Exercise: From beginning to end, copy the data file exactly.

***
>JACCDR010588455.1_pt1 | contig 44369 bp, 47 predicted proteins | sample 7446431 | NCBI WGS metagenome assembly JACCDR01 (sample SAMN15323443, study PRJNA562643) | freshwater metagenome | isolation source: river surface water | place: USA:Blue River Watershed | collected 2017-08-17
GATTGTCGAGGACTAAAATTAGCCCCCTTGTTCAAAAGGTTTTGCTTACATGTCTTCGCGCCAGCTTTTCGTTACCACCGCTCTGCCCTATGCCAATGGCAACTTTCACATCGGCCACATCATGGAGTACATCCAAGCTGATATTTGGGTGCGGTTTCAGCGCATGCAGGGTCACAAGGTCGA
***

>JACCDR010588455.1_pt1 | contig 44369 bp, 47 predicted proteins | sample 7446431 | NCBI WGS metagenome assembly JACCDR01 (sample SAMN15323443, study PRJNA562643) | freshwater metagenome | isolation source: river surface water | place: USA:Blue River Watershed | collected 2017-08-17
GATTGTCGAGGACTAAAATTAGCCCCCTTGTTCAAAAGGTTTTGCTTACATGTCTTCGCGCCAGCTTTTCGTTACCACCGCTCTGCCCTATGCCAATGGCAACTTTCACATCGGCCACATCATGGAGTACATCCAAGCTGATATTTGGGTGCGGTTTCAGCGCATGCAGGGTCACAAGGTCGA